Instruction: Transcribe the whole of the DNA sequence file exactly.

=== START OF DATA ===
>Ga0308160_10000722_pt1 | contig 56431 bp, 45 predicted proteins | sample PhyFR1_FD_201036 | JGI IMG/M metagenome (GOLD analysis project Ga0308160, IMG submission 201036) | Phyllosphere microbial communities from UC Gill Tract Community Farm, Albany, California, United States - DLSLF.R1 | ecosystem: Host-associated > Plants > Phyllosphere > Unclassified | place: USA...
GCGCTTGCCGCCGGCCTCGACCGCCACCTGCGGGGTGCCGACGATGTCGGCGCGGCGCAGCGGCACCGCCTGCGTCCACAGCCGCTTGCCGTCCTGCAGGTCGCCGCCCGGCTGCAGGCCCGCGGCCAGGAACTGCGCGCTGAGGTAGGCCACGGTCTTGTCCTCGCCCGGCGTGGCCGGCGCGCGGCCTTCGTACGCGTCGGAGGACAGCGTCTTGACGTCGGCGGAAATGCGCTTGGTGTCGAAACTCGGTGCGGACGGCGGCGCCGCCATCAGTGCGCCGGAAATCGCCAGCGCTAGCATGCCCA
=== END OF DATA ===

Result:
>Ga0308160_10000722_pt1 | contig 56431 bp, 45 predicted proteins | sample PhyFR1_FD_201036 | JGI IMG/M metagenome (GOLD analysis project Ga0308160, IMG submission 201036) | Phyllosphere microbial communities from UC Gill Tract Community Farm, Albany, California, United States - DLSLF.R1 | ecosystem: Host-associated > Plants > Phyllosphere > Unclassified | place: USA...
GCGCTTGCCGCCGGCCTCGACCGCCACCTGCGGGGTGCCGACGATGTCGGCGCGGCGCAGCGGCACCGCCTGCGTCCACAGCCGCTTGCCGTCCTGCAGGTCGCCGCCCGGCTGCAGGCCCGCGGCCAGGAACTGCGCGCTGAGGTAGGCCACGGTCTTGTCCTCGCCCGGCGTGGCCGGCGCGCGGCCTTCGTACGCGTCGGAGGACAGCGTCTTGACGTCGGCGGAAATGCGCTTGGTGTCGAAACTCGGTGCGGACGGCGGCGCCGCCATCAGTGCGCCGGAAATCGCCAGCGCTAGCATGCCCA